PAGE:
The Bush administration says it will do all it can to try to remove
remaining obstacles to the U.S.-India nuclear cooperation accord now
that India's government has survived a parliamentary confidence vote on
the issue. But officials admit time for action in the U.S. Congress is
running short. VOA's David Gollust reports from the State Department.
Administration officials are relieved that the stalemate over the nuclear deal in the Indian parliament is over, but they say there are no guarantees the package can still be approved this year in the U.S. Congress, which is pushing toward an early election-year adjournment.
The nuclear deal, reached by the two governments in 2005, has been a second-term foreign policy priority for President Bush.
It would give India access to U.S. nuclear technology and fuel, even though that country is not a signatory to the Non-Proliferation Treaty. India would open its non-military nuclear sites to international inspections.
Tuesday's confidence vote won by Prime Minister Manmohan Singh ended an impasse with leftist parties in the Indian parliament that had put implementation of the complex accord months behind schedule.
Before the U.S. Congress can approve enabling legislation, the agreement must be cleared by both the International Atomic Energy Agency, the IAEA, and the 45-nation Nuclear Suppliers Group, the NSG, which governs trade in reactors and uranium fuel.
At a news briefing, Acting State Department Spokesman Gonzalo Gallegos said the Bush administration will work to move the agreement forward but said it remains to be seen if there is enough time, especially in the U.S. Congress which aims to finish its session by September 26.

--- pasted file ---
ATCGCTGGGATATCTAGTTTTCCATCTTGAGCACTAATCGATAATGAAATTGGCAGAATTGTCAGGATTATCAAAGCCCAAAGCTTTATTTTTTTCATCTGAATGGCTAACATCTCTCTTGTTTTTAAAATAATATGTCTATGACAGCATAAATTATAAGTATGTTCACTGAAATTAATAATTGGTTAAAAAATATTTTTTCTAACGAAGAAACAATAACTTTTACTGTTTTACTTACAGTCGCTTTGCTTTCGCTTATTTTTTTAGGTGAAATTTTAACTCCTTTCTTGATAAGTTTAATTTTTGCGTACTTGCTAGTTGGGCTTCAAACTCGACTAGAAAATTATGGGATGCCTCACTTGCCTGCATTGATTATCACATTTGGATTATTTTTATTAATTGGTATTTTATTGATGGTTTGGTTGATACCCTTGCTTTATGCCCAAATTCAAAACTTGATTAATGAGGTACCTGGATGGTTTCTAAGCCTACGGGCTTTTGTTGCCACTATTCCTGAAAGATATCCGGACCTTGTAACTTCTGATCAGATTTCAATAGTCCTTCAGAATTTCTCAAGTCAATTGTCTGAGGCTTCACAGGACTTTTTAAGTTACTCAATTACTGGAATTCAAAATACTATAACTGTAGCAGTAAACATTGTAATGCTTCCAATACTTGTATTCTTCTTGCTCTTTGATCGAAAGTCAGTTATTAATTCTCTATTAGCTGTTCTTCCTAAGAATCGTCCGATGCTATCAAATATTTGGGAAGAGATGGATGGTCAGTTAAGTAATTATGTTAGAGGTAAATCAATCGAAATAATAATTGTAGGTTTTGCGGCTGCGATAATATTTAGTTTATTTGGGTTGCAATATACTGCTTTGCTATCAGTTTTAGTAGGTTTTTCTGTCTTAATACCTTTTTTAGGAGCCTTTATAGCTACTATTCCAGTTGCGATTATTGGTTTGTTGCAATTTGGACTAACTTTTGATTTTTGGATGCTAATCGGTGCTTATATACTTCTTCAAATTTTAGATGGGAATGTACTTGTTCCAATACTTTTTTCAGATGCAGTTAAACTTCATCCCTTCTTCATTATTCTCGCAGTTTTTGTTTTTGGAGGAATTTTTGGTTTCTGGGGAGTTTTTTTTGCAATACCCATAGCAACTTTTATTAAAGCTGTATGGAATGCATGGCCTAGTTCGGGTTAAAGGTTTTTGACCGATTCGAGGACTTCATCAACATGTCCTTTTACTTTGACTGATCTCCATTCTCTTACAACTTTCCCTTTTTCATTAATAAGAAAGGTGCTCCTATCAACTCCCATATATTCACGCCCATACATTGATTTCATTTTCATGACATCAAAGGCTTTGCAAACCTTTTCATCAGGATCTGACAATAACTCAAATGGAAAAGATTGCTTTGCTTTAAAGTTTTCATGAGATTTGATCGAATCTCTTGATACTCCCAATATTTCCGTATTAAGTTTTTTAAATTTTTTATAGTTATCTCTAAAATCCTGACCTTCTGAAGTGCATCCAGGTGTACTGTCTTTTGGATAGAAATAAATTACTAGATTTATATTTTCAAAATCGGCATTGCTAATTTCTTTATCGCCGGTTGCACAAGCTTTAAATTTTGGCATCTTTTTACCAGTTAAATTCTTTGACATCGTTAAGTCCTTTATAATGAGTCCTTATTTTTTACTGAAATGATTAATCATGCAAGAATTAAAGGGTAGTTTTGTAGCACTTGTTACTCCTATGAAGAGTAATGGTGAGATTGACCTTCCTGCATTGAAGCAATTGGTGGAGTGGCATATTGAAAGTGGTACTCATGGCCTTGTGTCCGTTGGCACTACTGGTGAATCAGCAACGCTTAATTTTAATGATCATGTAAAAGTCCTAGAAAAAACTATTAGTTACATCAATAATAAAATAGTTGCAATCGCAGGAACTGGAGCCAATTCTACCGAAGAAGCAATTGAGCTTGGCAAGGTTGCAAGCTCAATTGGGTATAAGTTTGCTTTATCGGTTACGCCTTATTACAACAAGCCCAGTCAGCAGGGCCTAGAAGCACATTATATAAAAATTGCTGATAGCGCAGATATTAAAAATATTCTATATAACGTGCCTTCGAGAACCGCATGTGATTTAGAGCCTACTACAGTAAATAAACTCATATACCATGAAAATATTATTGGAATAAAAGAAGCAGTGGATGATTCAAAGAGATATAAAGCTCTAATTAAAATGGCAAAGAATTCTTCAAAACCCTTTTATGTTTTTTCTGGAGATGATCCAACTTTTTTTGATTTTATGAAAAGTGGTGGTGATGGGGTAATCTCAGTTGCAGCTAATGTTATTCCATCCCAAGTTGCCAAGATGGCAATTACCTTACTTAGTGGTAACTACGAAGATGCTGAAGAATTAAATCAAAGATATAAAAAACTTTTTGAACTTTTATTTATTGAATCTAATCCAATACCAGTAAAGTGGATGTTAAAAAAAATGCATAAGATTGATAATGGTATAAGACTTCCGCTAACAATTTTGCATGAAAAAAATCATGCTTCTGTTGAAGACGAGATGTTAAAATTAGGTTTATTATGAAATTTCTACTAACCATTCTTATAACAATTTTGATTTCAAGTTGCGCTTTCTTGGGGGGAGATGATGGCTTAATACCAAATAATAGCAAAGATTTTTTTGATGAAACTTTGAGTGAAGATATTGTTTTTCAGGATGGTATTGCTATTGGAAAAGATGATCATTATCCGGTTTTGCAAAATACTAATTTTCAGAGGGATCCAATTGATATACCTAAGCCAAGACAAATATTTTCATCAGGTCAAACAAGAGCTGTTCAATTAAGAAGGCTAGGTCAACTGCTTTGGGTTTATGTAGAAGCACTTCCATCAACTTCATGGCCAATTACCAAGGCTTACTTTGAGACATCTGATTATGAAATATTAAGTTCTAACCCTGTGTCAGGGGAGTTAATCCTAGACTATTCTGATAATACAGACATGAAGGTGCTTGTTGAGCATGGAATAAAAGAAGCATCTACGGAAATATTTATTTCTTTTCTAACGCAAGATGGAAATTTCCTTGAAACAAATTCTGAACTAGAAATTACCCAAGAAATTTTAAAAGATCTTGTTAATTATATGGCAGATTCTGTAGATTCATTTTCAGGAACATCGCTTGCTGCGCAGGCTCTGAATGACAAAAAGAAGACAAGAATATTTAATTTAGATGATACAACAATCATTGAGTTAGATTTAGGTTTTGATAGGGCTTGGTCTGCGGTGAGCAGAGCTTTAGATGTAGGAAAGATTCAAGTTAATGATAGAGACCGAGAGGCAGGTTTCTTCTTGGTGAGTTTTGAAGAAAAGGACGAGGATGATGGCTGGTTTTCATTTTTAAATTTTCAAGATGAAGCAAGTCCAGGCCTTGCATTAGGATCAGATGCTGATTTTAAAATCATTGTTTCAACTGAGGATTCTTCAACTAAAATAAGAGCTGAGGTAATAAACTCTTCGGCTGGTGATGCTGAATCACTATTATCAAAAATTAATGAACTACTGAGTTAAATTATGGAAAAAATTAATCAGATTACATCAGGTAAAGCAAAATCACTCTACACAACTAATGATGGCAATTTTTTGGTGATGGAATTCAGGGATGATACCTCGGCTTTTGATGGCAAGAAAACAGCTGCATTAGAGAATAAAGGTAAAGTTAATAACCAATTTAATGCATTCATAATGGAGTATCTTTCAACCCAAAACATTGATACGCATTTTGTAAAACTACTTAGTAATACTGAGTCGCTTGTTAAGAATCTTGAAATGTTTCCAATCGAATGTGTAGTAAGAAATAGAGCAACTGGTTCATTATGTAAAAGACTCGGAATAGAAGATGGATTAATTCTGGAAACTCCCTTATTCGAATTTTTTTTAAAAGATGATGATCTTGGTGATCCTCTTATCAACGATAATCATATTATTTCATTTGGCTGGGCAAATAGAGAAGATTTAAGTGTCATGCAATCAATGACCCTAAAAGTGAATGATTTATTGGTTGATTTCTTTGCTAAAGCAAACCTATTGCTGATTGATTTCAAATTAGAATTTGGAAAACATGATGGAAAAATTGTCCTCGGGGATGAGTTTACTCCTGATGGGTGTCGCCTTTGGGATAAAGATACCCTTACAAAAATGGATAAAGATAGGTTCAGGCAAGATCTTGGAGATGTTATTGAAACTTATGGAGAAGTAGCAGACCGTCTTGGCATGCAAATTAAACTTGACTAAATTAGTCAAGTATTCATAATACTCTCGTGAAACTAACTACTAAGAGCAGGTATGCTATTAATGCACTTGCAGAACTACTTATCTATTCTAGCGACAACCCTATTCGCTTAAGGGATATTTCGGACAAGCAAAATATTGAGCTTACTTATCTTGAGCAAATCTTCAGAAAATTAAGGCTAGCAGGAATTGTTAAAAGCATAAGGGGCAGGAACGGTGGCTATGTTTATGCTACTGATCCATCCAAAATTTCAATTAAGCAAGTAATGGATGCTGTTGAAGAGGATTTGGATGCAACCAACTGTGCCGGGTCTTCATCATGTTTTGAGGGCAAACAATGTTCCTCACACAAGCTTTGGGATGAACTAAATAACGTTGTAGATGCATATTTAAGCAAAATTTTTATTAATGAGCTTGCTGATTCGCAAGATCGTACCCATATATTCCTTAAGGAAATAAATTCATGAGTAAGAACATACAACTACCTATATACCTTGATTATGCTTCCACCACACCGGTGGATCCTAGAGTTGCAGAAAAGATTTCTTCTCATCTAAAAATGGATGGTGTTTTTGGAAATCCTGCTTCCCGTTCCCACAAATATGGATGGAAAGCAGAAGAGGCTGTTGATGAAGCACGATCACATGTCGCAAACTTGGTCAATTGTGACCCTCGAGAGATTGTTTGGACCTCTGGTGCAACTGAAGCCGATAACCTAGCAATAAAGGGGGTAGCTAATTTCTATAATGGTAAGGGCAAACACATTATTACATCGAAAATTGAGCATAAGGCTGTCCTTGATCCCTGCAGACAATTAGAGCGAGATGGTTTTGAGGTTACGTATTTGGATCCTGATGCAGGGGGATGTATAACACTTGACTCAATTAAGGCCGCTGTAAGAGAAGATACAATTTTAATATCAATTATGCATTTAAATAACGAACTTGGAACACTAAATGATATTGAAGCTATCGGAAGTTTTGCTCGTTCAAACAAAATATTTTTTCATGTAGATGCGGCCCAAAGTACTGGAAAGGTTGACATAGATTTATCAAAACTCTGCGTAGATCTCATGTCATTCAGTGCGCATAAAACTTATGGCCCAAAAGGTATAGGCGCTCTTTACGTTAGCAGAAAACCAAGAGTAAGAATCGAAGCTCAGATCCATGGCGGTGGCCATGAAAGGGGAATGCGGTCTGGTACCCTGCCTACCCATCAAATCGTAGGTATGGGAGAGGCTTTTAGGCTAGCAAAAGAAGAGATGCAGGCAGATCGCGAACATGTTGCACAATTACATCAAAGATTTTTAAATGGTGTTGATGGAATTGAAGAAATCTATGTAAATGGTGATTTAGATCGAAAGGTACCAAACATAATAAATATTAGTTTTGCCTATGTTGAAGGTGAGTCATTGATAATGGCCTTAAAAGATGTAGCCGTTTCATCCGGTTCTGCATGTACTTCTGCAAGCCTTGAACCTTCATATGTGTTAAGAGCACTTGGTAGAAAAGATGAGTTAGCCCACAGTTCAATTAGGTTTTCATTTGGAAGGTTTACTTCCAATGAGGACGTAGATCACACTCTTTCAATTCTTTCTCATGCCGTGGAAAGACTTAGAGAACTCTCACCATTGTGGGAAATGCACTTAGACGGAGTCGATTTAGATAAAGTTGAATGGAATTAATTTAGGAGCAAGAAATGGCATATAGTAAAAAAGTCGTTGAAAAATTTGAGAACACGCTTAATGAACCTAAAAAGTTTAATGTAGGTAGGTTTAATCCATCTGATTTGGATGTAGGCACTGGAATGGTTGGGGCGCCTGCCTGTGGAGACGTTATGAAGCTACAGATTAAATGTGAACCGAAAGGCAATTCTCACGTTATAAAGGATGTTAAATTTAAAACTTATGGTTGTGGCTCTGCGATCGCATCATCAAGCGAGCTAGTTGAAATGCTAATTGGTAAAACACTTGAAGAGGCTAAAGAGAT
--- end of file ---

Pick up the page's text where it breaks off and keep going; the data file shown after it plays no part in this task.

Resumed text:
"We're going to be communicating to the Hill how important we believe this measure is for the United States, how important we believe this strategic partnership will be for India, for us, and for others concerned with security around the world. We understand that the calendar is tight. We have the situation that we have. But we do look forward to moving forward with this and will do so as quickly as we can," he said.
Legislative rules require that the India deal must sit before Congress for 30 days of continuous sessions before a vote, and the 30-day clock can only begin after approval by both the IAEA and NSG.
A key Congressional Democrat, Ed Markey, who chairs the House Bipartisan Task Force on Non-Proliferation, said earlier this month there is simply not enough time left and that administration hopes for action are just fiction.
The India deal has broad support but some members from both parties, including Markey, contend that it undermines the Non-Proliferation Treaty.
Democratic leaders have said they oppose re-convening Congress for a so-called "lame duck" session after the November election, partly because they anticipate election gains for Democrats and do not want the current Congress to be prolonged.